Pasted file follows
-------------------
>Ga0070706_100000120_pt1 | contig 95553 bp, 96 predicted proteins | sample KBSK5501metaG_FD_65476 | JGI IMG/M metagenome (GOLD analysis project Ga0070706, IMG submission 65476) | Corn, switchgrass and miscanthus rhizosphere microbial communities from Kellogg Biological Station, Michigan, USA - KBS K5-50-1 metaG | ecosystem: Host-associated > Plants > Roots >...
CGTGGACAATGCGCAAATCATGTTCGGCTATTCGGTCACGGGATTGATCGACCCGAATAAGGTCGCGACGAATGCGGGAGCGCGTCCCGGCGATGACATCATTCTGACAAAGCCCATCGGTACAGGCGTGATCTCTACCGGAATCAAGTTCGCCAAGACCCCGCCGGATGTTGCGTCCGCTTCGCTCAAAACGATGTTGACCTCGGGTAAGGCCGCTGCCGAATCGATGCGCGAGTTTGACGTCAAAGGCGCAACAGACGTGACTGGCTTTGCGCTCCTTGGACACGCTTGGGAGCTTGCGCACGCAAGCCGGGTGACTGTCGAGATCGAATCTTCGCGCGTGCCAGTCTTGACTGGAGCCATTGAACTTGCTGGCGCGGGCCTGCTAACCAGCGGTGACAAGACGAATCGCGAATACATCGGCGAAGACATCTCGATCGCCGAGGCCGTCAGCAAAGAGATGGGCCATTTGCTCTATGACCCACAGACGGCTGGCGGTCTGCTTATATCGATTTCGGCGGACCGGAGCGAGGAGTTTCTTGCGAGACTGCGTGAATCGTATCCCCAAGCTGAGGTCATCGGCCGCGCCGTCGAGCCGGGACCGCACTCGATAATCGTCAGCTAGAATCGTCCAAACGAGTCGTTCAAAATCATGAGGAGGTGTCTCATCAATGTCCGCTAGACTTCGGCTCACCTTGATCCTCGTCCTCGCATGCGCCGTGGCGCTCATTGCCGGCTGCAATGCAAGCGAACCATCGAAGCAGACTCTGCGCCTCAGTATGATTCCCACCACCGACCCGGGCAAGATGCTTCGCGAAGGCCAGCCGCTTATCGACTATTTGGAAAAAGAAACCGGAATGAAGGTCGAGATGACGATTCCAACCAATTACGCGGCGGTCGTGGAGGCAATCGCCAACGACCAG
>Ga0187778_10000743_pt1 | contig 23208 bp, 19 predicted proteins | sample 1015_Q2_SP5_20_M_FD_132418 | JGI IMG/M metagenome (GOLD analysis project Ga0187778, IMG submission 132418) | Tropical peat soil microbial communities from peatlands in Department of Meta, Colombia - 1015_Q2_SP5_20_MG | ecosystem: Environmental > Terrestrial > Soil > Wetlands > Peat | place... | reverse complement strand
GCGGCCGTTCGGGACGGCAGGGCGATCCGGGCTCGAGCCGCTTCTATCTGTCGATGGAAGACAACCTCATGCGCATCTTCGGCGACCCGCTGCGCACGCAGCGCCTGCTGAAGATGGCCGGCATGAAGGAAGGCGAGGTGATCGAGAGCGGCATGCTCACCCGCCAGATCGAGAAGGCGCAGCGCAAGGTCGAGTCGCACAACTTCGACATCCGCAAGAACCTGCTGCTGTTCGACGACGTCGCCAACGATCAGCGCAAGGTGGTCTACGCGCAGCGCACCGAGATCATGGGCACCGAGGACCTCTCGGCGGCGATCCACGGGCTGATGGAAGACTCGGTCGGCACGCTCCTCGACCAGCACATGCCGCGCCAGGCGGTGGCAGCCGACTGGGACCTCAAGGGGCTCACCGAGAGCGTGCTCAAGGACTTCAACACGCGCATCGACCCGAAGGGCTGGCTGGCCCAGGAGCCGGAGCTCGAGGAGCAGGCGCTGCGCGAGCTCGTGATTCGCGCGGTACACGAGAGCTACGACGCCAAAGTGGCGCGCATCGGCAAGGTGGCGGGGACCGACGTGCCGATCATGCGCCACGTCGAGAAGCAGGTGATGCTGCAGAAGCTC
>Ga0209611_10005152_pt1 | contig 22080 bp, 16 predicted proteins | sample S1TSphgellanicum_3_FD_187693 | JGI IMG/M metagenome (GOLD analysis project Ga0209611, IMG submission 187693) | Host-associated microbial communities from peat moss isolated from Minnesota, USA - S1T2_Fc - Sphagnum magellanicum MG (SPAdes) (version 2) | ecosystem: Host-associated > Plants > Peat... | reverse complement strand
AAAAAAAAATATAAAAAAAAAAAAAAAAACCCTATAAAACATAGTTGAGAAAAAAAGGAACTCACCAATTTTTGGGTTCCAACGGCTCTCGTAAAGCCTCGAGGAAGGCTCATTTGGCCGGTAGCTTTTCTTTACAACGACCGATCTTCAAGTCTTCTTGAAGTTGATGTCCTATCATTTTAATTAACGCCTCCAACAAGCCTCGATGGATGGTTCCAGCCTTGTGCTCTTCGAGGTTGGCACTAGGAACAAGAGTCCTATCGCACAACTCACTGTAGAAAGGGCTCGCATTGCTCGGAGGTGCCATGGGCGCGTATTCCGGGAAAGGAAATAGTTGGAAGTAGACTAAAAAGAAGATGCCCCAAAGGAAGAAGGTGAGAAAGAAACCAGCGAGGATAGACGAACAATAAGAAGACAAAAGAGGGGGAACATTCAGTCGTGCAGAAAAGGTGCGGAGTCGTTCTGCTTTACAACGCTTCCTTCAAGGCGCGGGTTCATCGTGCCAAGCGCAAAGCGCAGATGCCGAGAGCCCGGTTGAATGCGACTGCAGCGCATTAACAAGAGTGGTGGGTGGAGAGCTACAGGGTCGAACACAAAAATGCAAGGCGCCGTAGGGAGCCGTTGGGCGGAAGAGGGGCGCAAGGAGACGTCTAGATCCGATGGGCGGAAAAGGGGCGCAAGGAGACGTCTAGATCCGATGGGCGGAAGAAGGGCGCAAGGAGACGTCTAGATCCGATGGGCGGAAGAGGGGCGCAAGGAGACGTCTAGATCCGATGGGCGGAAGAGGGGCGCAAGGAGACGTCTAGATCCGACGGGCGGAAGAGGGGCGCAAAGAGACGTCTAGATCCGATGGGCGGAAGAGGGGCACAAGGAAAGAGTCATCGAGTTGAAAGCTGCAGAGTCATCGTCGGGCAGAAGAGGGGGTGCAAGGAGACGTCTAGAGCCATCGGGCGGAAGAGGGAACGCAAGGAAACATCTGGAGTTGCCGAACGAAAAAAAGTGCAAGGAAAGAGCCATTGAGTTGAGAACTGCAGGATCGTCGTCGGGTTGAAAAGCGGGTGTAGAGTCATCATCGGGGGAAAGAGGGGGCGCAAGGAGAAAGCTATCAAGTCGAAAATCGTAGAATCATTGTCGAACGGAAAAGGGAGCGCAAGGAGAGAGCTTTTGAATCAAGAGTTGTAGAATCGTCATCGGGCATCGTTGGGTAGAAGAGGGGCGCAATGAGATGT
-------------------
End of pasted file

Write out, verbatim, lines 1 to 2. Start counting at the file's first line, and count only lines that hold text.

>Ga0070706_100000120_pt1 | contig 95553 bp, 96 predicted proteins | sample KBSK5501metaG_FD_65476 | JGI IMG/M metagenome (GOLD analysis project Ga0070706, IMG submission 65476) | Corn, switchgrass and miscanthus rhizosphere microbial communities from Kellogg Biological Station, Michigan, USA - KBS K5-50-1 metaG | ecosystem: Host-associated > Plants > Roots >...
CGTGGACAATGCGCAAATCATGTTCGGCTATTCGGTCACGGGATTGATCGACCCGAATAAGGTCGCGACGAATGCGGGAGCGCGTCCCGGCGATGACATCATTCTGACAAAGCCCATCGGTACAGGCGTGATCTCTACCGGAATCAAGTTCGCCAAGACCCCGCCGGATGTTGCGTCCGCTTCGCTCAAAACGATGTTGACCTCGGGTAAGGCCGCTGCCGAATCGATGCGCGAGTTTGACGTCAAAGGCGCAACAGACGTGACTGGCTTTGCGCTCCTTGGACACGCTTGGGAGCTTGCGCACGCAAGCCGGGTGACTGTCGAGATCGAATCTTCGCGCGTGCCAGTCTTGACTGGAGCCATTGAACTTGCTGGCGCGGGCCTGCTAACCAGCGGTGACAAGACGAATCGCGAATACATCGGCGAAGACATCTCGATCGCCGAGGCCGTCAGCAAAGAGATGGGCCATTTGCTCTATGACCCACAGACGGCTGGCGGTCTGCTTATATCGATTTCGGCGGACCGGAGCGAGGAGTTTCTTGCGAGACTGCGTGAATCGTATCCCCAAGCTGAGGTCATCGGCCGCGCCGTCGAGCCGGGACCGCACTCGATAATCGTCAGCTAGAATCGTCCAAACGAGTCGTTCAAAATCATGAGGAGGTGTCTCATCAATGTCCGCTAGACTTCGGCTCACCTTGATCCTCGTCCTCGCATGCGCCGTGGCGCTCATTGCCGGCTGCAATGCAAGCGAACCATCGAAGCAGACTCTGCGCCTCAGTATGATTCCCACCACCGACCCGGGCAAGATGCTTCGCGAAGGCCAGCCGCTTATCGACTATTTGGAAAAAGAAACCGGAATGAAGGTCGAGATGACGATTCCAACCAATTACGCGGCGGTCGTGGAGGCAATCGCCAACGACCAG